Settings for 3D printing the filaFlex are tricky. On the left Benchy 3D printed at a 100 microns resolution, on the right at 200 microns.

The overall setup experience is really complex and timely. We do not recommend beginners to 3D print Filaflex before they have extensive experience with their 3D printer. Our biggest issue was to get a steady extrusion speed so the object won’t have any weak layer.

The result of an irregular extrusion speed. Weak layers and extra unwanted plastic threads

The result of an irregular extrusion speed. Weak layers and extra unwanted plastic threads.



Experience rating: 3.5/5

  • 3D printing – 3.5/5

3D printing the first layer requires a bit of attention to check if the filament is sticking properly to the 3D print bed and if the residue does not adhere to the extruder nozzle. The FilaFlex is hard to remove, even with an increased offset gap. Because this material is really sticky, it is required to clean before and after each print the extruder nozzle.



3D prints results rating: 4.5/5

1. Benchy

To evaluate the performance of the Recreus FilaFlex, we started by printing some Benchys. Sure there are a lot of other options available in terms of 3D models but the Benchy is the “standard 3D model” which many makers now use as a benchmark to evaluate a 3D printer or 3D filament performance across several parameters (surfaces, level of details, overhangs, …).

All the 3D prints we tested at 100 microns layer thickness failed, even at very slow 3D printing speeds (<15 mm/s). When we switched to a 200 microns resolution with the right software and hardware parameters we obtained very good results.

Benchy being printed in FilaFlex with our bq Witbox 2.

Benchy being printed in FilaFlex with our bq Witbox 2.

In the end, the 3D printed Benchy were looking really good. The surface and details are fine, the overhangs clean. The only weakness of this material (once the 3D printer and software is properly parameterized) is the number of unsightly strings of plastic between different parts; ie. extra thin threads or filament are present between two structures. It seems that the 3D printer has difficulties to properly end the extrusion. Because the filament is ultra sticky and resistant, these strings (also called connecting strands) are quite hard to remove.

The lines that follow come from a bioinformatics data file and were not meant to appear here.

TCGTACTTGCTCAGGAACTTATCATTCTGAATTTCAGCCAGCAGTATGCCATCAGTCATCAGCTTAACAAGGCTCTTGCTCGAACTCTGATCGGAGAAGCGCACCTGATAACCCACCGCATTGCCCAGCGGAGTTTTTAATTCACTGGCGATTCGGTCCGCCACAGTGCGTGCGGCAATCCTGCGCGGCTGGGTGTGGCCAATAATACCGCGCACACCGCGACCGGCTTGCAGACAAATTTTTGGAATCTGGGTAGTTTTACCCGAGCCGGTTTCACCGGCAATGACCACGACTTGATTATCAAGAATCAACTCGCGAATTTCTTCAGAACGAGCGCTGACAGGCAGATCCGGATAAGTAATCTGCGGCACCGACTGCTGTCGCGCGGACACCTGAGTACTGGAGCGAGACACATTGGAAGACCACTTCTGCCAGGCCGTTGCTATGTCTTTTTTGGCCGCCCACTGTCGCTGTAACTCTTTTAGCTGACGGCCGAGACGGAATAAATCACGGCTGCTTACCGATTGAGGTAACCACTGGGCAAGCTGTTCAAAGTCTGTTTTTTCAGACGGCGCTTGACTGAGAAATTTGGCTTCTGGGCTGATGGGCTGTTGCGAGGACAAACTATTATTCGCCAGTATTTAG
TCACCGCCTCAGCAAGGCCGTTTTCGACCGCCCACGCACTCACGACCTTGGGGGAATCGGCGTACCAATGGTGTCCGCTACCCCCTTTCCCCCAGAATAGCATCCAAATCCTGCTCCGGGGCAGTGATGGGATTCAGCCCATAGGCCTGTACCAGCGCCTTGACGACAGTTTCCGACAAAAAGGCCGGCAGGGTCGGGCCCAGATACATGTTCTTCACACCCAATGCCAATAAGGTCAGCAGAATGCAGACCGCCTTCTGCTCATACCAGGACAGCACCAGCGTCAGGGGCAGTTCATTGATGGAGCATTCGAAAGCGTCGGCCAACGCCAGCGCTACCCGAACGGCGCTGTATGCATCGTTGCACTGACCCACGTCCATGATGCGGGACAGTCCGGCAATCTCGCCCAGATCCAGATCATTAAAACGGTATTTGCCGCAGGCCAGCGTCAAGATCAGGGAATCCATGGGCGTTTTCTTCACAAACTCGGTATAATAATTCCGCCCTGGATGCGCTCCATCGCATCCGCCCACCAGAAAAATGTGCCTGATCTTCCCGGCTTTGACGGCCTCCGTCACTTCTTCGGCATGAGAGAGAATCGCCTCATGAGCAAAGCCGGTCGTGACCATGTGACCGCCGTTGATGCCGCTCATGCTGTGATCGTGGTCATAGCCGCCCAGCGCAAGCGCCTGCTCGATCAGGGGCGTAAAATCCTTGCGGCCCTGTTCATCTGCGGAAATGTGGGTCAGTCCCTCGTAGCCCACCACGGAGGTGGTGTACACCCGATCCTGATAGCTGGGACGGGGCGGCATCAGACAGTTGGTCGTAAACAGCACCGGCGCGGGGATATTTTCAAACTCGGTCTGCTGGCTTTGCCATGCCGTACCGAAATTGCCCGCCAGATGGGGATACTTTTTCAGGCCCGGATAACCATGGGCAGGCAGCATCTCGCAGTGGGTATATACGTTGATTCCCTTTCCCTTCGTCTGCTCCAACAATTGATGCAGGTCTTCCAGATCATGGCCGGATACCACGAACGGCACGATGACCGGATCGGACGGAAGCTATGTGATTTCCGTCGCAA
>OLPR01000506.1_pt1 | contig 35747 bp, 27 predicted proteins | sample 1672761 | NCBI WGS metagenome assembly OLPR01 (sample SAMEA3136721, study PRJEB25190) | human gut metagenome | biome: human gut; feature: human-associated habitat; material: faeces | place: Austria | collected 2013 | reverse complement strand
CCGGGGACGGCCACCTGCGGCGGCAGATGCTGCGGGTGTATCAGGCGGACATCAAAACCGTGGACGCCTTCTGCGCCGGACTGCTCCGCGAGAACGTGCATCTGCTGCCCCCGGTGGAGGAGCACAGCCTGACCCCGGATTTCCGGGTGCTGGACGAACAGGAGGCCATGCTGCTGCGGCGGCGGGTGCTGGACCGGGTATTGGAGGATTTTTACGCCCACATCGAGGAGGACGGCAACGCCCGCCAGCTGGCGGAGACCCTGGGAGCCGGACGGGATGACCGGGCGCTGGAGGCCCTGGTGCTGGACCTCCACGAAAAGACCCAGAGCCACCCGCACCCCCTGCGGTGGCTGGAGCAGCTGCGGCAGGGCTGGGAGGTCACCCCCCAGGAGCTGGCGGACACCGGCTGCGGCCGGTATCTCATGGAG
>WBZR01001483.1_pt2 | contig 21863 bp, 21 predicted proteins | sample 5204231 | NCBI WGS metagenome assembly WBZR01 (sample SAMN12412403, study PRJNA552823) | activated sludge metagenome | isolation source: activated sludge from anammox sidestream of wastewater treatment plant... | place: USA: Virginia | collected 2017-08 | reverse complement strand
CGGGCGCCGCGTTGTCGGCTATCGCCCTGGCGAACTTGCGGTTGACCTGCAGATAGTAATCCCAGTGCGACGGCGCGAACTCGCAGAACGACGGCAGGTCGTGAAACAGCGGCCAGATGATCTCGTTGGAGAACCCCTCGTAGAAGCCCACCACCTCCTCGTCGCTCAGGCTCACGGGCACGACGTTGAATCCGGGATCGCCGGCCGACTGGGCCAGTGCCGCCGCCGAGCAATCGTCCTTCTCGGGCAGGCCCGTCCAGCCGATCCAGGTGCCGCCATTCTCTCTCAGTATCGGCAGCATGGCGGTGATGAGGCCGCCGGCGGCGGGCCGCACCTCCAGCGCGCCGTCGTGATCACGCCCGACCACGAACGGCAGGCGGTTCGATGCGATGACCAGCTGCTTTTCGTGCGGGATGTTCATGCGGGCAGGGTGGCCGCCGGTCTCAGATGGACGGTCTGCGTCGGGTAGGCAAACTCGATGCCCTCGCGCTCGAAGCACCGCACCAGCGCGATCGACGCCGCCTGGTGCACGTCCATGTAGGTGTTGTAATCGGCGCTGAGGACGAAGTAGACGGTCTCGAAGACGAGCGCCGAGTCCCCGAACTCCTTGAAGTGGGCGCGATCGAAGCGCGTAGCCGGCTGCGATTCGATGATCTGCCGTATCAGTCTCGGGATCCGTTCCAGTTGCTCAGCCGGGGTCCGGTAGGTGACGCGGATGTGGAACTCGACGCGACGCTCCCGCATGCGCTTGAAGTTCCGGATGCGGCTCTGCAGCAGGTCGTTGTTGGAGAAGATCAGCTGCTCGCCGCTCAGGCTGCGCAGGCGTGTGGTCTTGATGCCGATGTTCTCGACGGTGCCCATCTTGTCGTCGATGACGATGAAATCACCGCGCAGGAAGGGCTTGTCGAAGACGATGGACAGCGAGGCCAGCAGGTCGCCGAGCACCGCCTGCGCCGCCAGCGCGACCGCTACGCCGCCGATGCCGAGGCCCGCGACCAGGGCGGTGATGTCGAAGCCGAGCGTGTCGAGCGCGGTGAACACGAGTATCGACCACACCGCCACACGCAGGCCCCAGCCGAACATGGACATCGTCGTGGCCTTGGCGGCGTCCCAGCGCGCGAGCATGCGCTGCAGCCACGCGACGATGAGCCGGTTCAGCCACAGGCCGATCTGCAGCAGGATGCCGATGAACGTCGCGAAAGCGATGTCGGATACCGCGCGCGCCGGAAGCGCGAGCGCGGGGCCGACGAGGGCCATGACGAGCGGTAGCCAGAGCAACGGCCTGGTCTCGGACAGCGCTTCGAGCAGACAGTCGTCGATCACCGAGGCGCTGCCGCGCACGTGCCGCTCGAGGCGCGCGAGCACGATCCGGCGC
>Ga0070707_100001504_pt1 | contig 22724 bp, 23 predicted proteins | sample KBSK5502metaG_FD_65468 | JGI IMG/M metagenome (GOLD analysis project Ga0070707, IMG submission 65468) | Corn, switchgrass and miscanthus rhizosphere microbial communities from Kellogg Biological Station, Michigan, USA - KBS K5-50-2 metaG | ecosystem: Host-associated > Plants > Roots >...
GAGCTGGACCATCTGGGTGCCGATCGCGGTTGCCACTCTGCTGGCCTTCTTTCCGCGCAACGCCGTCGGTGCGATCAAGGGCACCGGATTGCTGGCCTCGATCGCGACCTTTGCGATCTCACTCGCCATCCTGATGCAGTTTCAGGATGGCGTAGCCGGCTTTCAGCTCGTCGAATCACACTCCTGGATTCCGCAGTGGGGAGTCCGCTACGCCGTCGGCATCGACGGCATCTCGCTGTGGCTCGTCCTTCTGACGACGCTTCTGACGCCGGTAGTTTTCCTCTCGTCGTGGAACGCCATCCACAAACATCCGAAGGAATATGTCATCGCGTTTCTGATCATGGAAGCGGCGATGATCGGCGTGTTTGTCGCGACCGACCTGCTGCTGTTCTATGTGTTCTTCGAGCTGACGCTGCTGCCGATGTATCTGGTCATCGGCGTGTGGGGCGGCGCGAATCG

The final result of the Benchy 3D printed in 200 microns resolution. The Flor color makes the details hard to see but the real life is far better than the pictures.

The final result of the Benchy 3D printed. The Flor color makes the details hard to see but the real life is far better than the pictures.”

Having a flexible object 3D printed is truly amazing. The FilaFlex Benchy texture is great and the object can sustain extreme deformations without being damaged. We also loved the vivid color of the Fluor Recreus Filaflex. The pictures don’t do justice to the brightness and final aspect quality of this material.



Value rating: 3/5

The Recreus FilaFlex 3D filament is a very good option for flexible 3D prints. It is however a bit more expensive than its closest competitors, for a same quality level.


Aniwaa’s opinion rating: 3.4/5

Our overall rating reflects our experience with the Recreus FilaFlex 3D filament printed on a bq Witbox 2.

Weight Rating
Packaging 1 3/5
Overview 2 2/5
Experience 2 3.5/5
3D prints results 2 4.5/5
Value 1 3/5

The Recreus FilaFlex is a truly great material with unique physical and aesthetic properties but is is very difficult to handle. Our final rating may seem a little harsh in regards to the final quality of the flexible object we printed, but it reflects the expertise required to set up the 3D printer in an optimal way to use this unique filament. The end results are amazing in terms of flexibility and texture but it is really complex to get the right balance for the hardware and software parameters.

Furthermore using this filament requires to apply modifications to the 3D printer and switching back to a “regular” filament will require more hardware tweaks. We don’t recommend this flexible filament to beginners but for advanced makers who know well their 3D printer, the FilaFlex is really a must-try!


We carry hands-on tests of 3D printers, 3D scanners and 3D filaments in our lab in Tokyo. Get in touch if you’d like us to review your products!